By then, Eric Blair had split the difference on a writer’s quest for success and renown and his own instinctive suspicion of fame. He picked out the nomme de plume George Orwell, as a “good round English name” – that could keep the public from “working magic” on him by knowing his true identity. Amid the war years, he worked for the BBC, making him an astute analyst of propagandists on both sides. He and his first wife, Eileen O’Shaughnessy, adopted a child, Richard.
But 1945 bestowed upon Orwell both tragedy and triumph. Eileen died during surgery. However in that same year Animal Farm got published, and to rave reviews. This pithy novella combined Orwell’s sentiment for animals (he was an unabashed Beatrix Potter buff) with a stinging critique of political manipulation and mendacity. It brought him substantial acclaim, a robust income that he dubbed, “faery gold.” Renown made him flee off to Jura, into the bargain.
Then as now, Jura’s north was about the most remote area in all of the Hebrides. For Orwell, getting out there from London was an ordeal that involved linking a medley of trains, boats and taxis, then making a hike of five miles up a frail and boggy track to reach an old farmhouse he rented from the Fletchers. After moving out to Barnhill in 1946, Orwell used a motorbike to cover that last bit. It often broke down; locals would commonly see him on the side of the road, poking at its innards with a screwdriver.
In modern times, one can either take a ferry over from ports in Scotland or a commuter flight from Glasgow. In both cases, you should first make landfall on Islay, the island just to the south of Jura, which boasts a half-dozen towns, many lovely B&B inns, and – as an added incentive to visit – eight of Scotland’s top single-malt distilleries.
Islay also has car rental agencies near its tiny airfield. To get to Barnhill, drive your car north past Loch Finlaggan (seat of the ancient Lords of the Isles, back when the Hebrides were a separate kingdom, around 1400 A.D.) to the ferry terminal at Port Askaig, then cruise across the narrow strait to Jura.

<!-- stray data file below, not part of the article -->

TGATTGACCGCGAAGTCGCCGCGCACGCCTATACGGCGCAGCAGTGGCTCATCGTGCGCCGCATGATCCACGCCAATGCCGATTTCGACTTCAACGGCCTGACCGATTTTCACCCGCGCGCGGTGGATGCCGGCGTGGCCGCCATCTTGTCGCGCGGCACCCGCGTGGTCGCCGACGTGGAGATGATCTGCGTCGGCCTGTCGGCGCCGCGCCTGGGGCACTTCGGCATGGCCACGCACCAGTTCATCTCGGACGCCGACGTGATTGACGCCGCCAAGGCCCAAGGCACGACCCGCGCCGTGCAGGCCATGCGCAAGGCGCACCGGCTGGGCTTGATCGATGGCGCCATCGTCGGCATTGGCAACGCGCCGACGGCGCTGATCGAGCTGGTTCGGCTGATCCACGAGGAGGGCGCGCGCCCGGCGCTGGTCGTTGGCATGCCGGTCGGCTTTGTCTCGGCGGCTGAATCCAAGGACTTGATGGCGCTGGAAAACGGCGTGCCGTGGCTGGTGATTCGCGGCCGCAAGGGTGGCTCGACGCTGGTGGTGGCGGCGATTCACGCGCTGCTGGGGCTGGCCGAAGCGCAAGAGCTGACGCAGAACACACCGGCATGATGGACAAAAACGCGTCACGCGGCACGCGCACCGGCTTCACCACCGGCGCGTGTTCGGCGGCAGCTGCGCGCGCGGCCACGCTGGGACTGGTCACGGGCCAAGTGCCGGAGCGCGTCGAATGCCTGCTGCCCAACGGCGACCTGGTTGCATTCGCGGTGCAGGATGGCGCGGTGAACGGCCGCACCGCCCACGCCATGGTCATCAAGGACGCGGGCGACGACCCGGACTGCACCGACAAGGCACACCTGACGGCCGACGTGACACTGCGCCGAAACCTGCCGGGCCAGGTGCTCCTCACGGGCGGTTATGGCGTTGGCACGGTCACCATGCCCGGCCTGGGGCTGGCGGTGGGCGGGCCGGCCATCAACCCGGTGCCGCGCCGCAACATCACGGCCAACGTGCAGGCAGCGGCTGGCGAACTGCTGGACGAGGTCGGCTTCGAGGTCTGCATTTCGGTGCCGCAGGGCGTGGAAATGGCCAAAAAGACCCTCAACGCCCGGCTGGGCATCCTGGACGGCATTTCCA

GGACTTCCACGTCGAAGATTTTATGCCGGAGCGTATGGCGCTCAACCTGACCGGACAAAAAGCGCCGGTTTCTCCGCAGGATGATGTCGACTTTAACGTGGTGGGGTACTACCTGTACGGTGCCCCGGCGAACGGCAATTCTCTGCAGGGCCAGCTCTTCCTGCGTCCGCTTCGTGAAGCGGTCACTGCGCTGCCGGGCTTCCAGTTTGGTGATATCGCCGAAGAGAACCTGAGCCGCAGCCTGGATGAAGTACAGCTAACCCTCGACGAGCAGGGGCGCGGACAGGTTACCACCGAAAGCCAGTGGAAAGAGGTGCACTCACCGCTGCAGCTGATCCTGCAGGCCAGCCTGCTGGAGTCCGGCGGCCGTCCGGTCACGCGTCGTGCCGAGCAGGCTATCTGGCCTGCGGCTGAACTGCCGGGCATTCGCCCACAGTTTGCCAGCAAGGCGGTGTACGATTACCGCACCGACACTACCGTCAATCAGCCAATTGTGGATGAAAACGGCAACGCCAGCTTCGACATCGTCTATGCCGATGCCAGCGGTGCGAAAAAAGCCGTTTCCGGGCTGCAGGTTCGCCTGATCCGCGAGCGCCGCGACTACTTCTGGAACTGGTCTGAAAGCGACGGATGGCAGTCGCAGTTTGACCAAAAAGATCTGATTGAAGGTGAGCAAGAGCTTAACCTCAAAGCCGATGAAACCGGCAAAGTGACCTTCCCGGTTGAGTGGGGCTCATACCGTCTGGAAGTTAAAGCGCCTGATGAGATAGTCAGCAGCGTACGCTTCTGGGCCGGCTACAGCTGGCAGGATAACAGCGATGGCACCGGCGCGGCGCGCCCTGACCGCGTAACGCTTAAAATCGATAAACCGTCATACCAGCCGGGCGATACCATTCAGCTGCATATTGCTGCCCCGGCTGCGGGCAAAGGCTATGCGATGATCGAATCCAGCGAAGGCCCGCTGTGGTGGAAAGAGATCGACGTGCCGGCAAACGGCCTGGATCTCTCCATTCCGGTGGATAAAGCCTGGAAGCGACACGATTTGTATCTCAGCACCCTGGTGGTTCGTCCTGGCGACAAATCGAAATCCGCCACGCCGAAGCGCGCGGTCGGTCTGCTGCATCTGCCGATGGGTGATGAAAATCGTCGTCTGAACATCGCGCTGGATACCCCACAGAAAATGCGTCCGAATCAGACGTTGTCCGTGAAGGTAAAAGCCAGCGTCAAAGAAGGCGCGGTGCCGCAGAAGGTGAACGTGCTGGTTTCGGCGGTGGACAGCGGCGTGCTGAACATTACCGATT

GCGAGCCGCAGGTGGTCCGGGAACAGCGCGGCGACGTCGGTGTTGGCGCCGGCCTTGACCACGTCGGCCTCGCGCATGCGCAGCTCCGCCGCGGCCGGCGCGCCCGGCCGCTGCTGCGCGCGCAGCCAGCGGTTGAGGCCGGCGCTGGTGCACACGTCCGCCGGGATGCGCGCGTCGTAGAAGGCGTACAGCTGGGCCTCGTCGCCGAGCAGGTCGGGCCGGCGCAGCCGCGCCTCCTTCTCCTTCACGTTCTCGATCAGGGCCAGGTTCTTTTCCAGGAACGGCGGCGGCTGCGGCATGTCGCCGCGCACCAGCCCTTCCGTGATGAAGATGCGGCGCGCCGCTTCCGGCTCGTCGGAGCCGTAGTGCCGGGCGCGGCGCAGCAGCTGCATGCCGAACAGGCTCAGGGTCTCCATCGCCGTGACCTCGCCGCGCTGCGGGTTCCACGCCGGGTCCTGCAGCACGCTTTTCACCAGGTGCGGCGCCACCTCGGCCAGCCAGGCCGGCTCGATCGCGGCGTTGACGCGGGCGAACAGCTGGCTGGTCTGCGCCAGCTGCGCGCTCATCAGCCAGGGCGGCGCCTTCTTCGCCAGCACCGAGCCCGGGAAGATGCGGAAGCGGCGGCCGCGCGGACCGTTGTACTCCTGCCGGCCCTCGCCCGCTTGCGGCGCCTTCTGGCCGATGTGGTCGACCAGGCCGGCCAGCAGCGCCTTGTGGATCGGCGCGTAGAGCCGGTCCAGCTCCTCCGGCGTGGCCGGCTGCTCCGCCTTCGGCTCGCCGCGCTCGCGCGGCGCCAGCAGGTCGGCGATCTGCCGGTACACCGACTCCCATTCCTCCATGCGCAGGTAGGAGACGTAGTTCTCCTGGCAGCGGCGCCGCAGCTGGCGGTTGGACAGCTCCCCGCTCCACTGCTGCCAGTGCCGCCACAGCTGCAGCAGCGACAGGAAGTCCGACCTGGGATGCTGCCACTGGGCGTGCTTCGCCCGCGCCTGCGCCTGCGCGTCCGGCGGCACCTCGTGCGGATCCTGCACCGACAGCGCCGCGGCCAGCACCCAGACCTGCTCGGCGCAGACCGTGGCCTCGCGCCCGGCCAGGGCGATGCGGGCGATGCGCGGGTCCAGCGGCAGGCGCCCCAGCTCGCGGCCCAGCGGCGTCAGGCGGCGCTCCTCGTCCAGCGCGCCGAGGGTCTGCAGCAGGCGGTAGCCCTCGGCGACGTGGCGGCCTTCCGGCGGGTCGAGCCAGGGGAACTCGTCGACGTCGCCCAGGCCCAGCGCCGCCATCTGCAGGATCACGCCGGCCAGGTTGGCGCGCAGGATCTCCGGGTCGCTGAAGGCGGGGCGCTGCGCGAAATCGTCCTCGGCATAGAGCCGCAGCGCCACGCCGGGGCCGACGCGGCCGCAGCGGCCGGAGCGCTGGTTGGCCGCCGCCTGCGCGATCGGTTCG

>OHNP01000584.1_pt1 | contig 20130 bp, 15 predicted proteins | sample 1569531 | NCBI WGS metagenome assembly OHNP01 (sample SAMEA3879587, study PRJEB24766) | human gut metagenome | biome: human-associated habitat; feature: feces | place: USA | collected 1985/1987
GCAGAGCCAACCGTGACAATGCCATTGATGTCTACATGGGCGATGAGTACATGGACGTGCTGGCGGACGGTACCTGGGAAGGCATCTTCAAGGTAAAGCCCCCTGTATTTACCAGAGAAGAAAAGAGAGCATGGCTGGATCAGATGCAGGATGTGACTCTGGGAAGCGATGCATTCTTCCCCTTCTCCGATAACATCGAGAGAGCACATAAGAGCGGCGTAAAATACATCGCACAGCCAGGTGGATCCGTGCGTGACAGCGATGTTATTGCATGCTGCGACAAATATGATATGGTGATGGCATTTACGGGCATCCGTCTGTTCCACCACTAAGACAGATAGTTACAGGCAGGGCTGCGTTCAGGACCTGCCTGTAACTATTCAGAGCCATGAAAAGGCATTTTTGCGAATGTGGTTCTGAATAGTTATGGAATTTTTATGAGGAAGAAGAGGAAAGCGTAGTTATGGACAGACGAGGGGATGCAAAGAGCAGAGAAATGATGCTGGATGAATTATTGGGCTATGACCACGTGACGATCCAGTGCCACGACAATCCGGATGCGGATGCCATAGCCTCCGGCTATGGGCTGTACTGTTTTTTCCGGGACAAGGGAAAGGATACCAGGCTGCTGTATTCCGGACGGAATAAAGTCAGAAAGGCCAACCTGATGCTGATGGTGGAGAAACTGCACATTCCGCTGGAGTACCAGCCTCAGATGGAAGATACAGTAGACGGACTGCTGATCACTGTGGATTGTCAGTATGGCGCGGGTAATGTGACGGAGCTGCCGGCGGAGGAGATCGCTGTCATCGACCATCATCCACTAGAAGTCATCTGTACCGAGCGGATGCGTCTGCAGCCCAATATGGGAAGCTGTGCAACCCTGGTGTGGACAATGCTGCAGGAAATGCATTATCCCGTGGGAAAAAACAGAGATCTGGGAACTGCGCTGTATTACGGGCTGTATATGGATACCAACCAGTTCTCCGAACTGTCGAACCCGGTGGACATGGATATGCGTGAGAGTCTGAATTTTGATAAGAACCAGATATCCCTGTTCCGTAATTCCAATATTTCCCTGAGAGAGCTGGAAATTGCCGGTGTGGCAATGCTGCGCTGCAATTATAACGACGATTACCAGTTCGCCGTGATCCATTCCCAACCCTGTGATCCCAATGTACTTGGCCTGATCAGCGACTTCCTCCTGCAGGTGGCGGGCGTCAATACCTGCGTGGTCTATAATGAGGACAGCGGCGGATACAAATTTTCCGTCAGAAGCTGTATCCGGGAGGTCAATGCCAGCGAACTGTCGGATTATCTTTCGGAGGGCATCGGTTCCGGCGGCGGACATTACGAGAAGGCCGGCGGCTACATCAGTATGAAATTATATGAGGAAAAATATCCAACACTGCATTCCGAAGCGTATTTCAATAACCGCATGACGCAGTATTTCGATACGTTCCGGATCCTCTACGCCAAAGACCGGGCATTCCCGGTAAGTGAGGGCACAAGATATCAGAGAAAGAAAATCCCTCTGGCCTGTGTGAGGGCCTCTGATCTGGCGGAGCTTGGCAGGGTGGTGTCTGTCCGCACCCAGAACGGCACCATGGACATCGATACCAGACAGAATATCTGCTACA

Next you drive upon a long and winding single lane (oft shared with livestock), past the looming Paps of Jura – a pair of tall quartzite peaks. After nine miles, you come to the village of Craighouse, holding Jura’s sole hotel, single pub, solitary distillery
and only store. Twenty-one more miles brings you to the pavement’s end. Here, you can either park and hike out to Barnhill, or do what we did, hire relatives of the Fletcher family (Kate Johnson and her charming teenage daughter, Kirsty) to take us in a four-wheel drive SUV the rest of the way.
This last stretch makes you appreciate the isle of Jura as Scotland’s best wilderness – home to 5,000 red deer, but just 170 people. Our rig meandered over heather-clad hills (don’t call them “moors,” as that’s an English term) and rumbled over logs laid atop soggy peat bogs, to eventually deliver us to Barnhill’s splendid views.
Orwell didn’t trek out here just to achieve aesthetic distance from the big city bustle, but also to make highly productive use of his remaining time. In 1935, he had been diagnosed with a fibroid form of tuberculosis, a condition that progressively worsened. It wasn’t helped by long hours spent conjuring up bleak visions of 1984, as he puffed hand-rolled cigarettes of black shag tobacco.
The protagonist of 1984 is Winston Smith, age 39, a peon paid to distort reality in the oppressive government’s Ministry of Truth, dominated by now-famed slogans such as: War is Peace, Ignorance is Strength, and Freedom is Slavery. Smith tries to hide his infinitesimal spasms of rebellion from Thought Police, and takes scant comfort in oily gulps of Victory Gin. Then a rare dose of light comes via an unlikely romance with the feisty Julia. A core tragedy of the story is, after Julia and Winston have their hearts and wills crushed by Inner Party leader O’Brien, they wind up betraying each other.